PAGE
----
Describe the components of the integument and their basic functions.

Describe the structures that are produced from keratinization of the epidermis.

Understand the formation and function of glands.

Understand how the dermis contributes to the integument.

Determine the composition of the various types of fish scales.

Understand the composition of teeth and be familiar with different types of tooth disposition, insertion and differentiation


The epidermis, derived from somatic ectoderm, is the exterior-most covering of the chordate body. It provides protection against the invasion of microorganisms, provides flexibility in motion, and seals in moisture. As will be seen, it also gives rise to a variety of differentiated structures such as feathers, hair, horns, claws, nails and glands. Begin by looking at a cross-section of Amphioxus (Branchiostoma) integument. Amphioxus possesses the simplest possible form of epidermis - a single layer of columnar epithelium covered by a thin film of cuticle.

All true vertebrates, however, have developed a multi-layered epithelium. Note the simple, multicellular, epithelium of the lamprey, which has no scales. Fishes and amphibians have a mucus layer for bacterial and mechanical protection and to prevent drying on land. See frog skin.Terrestrial vertebrates have replaced the cuticle with keratin. See the snake skin.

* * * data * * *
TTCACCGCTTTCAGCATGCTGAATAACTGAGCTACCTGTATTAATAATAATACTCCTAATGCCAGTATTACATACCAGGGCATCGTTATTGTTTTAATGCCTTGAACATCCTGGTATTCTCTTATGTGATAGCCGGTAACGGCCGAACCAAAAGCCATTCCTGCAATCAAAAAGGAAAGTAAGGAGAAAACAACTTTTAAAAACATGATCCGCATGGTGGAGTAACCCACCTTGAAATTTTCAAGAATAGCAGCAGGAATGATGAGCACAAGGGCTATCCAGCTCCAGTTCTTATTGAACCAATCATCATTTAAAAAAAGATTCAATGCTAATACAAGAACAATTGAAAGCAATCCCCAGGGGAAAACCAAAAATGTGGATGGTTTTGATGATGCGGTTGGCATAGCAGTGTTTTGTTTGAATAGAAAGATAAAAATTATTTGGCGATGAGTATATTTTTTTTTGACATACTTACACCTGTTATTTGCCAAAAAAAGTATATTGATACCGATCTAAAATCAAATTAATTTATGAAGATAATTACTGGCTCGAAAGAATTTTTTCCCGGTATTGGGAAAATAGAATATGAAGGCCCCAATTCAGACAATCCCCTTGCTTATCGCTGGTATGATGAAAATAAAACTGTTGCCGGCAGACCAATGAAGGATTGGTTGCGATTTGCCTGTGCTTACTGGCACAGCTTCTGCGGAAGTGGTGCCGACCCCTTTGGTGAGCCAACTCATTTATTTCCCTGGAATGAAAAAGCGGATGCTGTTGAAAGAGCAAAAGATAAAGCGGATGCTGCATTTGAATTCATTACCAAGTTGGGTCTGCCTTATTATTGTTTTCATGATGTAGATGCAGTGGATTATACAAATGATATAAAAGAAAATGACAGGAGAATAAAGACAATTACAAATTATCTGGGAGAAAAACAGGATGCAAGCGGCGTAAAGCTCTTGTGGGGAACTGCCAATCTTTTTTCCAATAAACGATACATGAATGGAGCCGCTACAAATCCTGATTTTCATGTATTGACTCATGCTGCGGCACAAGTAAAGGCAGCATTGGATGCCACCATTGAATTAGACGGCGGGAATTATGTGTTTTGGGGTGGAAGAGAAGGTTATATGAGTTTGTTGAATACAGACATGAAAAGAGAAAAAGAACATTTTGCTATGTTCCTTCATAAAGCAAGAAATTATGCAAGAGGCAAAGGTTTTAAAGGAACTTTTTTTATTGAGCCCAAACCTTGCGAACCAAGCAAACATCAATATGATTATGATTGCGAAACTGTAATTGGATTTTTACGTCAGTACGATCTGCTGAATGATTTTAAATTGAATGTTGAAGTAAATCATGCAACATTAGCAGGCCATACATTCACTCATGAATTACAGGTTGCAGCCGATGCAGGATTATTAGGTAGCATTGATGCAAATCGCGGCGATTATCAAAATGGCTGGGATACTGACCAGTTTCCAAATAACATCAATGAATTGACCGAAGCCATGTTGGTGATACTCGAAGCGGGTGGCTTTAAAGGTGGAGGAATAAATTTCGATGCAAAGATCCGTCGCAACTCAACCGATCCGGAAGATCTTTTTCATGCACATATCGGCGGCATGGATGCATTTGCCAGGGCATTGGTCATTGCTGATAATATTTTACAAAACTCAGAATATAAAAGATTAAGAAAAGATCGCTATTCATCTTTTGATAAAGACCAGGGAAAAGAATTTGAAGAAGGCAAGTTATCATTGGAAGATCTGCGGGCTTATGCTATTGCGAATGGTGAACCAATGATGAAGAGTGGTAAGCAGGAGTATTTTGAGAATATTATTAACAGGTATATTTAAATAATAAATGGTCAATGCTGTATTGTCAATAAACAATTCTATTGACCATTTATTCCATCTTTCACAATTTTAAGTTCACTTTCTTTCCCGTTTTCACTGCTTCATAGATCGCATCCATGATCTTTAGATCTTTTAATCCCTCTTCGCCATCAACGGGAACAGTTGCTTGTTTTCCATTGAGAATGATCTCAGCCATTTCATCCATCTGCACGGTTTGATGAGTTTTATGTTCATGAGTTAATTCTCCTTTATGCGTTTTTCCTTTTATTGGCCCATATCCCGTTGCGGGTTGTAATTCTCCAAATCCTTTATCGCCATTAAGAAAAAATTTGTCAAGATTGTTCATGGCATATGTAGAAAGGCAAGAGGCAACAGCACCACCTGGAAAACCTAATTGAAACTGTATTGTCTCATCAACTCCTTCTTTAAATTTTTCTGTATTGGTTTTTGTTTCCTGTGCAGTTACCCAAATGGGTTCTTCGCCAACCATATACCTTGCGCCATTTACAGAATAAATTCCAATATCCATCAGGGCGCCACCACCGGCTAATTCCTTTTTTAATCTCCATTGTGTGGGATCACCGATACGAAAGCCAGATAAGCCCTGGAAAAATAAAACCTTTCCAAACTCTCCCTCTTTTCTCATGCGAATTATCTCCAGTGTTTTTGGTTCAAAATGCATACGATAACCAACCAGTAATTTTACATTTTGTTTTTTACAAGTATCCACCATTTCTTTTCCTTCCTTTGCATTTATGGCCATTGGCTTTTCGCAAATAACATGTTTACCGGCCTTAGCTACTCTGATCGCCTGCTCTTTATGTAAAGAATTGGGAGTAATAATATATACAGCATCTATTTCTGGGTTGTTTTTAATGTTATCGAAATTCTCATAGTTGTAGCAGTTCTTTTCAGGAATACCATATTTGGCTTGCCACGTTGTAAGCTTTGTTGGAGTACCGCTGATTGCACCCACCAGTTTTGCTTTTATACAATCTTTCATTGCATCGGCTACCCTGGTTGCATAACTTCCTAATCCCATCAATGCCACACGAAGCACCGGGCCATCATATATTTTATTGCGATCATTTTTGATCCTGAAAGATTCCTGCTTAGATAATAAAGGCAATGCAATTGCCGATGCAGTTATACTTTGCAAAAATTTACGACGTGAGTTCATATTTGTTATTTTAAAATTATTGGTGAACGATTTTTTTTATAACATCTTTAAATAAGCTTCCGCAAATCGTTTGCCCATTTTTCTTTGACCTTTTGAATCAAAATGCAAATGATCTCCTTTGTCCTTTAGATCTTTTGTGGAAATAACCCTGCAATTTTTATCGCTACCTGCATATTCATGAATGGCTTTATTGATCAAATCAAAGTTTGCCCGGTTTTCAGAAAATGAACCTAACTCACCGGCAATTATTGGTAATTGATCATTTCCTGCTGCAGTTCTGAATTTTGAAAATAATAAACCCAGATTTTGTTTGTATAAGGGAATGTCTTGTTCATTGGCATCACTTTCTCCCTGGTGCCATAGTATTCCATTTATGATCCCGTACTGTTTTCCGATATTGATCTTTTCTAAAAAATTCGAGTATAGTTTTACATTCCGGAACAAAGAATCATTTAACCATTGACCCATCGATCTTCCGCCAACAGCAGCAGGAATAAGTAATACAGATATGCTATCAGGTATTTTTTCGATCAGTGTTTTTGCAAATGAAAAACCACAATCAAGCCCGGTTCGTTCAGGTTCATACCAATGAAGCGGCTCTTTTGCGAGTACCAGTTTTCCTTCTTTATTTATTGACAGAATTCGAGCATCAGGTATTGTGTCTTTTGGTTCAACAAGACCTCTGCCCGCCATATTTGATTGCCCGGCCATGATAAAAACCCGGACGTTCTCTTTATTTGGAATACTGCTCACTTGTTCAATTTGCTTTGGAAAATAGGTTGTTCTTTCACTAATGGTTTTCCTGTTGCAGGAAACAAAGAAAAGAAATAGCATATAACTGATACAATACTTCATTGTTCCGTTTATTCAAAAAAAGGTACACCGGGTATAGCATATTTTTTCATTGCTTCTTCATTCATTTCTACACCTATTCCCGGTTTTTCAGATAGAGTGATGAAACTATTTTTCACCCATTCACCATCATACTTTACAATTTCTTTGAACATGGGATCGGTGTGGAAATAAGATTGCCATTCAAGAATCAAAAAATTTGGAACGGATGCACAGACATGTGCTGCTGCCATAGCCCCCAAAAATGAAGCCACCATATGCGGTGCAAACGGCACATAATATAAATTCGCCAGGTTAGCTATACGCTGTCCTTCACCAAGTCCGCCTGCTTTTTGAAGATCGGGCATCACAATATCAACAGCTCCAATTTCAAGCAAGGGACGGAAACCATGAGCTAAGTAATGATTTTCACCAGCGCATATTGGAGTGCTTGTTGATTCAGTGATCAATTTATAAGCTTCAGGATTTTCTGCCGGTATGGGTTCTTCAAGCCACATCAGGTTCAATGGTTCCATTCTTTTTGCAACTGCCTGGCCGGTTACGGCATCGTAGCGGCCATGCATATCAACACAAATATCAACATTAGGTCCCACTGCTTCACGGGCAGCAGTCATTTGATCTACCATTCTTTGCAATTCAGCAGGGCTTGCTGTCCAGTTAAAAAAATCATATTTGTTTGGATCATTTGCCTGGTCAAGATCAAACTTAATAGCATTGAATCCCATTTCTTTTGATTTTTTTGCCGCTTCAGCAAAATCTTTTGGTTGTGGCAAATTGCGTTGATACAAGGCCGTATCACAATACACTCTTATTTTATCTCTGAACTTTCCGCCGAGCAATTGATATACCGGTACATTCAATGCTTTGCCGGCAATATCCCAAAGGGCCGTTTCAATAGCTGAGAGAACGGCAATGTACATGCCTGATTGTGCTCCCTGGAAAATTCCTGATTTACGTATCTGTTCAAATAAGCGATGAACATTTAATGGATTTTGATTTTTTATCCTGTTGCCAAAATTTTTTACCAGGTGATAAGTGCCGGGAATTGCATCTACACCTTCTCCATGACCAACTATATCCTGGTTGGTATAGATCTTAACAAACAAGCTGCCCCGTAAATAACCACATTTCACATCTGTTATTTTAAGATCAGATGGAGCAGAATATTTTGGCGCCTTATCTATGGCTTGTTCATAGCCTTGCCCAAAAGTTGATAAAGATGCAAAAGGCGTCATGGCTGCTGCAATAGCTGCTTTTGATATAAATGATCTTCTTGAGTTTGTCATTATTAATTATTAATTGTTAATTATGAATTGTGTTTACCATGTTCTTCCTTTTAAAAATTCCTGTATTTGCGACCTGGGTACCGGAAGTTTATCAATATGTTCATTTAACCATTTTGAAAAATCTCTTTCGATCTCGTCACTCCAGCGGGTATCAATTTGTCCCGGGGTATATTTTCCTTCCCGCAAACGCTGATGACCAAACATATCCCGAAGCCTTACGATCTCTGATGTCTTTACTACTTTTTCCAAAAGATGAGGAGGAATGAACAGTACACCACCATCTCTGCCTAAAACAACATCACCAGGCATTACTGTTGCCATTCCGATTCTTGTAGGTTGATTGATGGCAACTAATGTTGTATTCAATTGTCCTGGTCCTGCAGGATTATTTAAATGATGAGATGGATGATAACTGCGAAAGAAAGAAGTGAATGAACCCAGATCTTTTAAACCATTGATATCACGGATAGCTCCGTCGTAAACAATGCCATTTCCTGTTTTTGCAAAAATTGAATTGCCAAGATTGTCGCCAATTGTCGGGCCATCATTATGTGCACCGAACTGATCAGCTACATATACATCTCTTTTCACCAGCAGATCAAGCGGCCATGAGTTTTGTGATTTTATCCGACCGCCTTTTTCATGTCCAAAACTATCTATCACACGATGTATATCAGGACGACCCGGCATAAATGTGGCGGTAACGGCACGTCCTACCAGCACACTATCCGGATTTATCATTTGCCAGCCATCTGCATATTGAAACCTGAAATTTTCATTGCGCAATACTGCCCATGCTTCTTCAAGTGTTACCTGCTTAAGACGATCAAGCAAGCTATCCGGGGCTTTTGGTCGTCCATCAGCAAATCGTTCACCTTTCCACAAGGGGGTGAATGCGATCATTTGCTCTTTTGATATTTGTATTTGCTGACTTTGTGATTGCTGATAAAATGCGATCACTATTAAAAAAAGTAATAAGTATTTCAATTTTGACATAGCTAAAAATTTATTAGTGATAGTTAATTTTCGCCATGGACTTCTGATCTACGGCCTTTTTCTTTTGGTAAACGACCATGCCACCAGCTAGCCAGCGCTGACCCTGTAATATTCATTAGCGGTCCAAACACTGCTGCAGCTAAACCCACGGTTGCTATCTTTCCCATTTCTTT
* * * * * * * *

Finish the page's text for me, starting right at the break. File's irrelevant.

Epidermal Derivatives of the Integument

Keratin Structures

New epidermal cells are formed continuously in the lower layers of the epidermis. In terrestrial vertebrates, new epidermal cells push more superficial ones to the stratum corneum, the outer-most epithelial layer. In the process of self-destruction, these exterior epidermal cells accumulate protein products called keratin. Keratinized or cornified skin serves to prevent water escape and to protect against friction and direct mechanical stimulation (e.g. calluses in humans). The production of all of the following structures involves keratinization:

Epidermal Scales: a continuous layer of repetitious thickenings of the stratum corneum; you cannot dissect an individual epidermal scale out of the skin! These scales may be shed entirely (moulting) or in small flakes. Examine preserved specimen of snake skin and dried specimens of bird legs and feet.

Claws and Talons: curved, laterally compressed keratinized projections from the tips of digits. See dried specimen of cat claws and bird talons.

What are the possible functions of claws and talons?

Hooves: enlarged keratinized plates found on the ends of ungulate digits. Examine the hooves of pig and horse.

Nails: keratinized epithelial cells are produced at the nail base and push the existing nail forward. They provide protection from mechanical injury and stabilize skin for better grasping. Found only in primates.

Horns: a tough, cornified layer of the integument covers horns. Their core, however, is bone, which is of dermal origin. Horns are found in bovines (cattle, antelope, sheep, goats, bison, wildebeest). They are retained year-round and grow throughout the animal’s lifetime.